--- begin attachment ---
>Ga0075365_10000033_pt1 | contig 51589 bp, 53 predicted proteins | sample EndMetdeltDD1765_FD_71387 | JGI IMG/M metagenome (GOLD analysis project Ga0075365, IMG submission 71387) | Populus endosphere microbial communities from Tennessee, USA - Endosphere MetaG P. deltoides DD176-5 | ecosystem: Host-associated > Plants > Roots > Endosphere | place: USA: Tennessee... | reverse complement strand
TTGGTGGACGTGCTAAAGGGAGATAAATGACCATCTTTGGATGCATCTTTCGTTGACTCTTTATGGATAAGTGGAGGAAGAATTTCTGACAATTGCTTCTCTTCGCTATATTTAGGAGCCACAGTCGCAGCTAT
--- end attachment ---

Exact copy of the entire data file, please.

>Ga0075365_10000033_pt1 | contig 51589 bp, 53 predicted proteins | sample EndMetdeltDD1765_FD_71387 | JGI IMG/M metagenome (GOLD analysis project Ga0075365, IMG submission 71387) | Populus endosphere microbial communities from Tennessee, USA - Endosphere MetaG P. deltoides DD176-5 | ecosystem: Host-associated > Plants > Roots > Endosphere | place: USA: Tennessee... | reverse complement strand
TTGGTGGACGTGCTAAAGGGAGATAAATGACCATCTTTGGATGCATCTTTCGTTGACTCTTTATGGATAAGTGGAGGAAGAATTTCTGACAATTGCTTCTCTTCGCTATATTTAGGAGCCACAGTCGCAGCTAT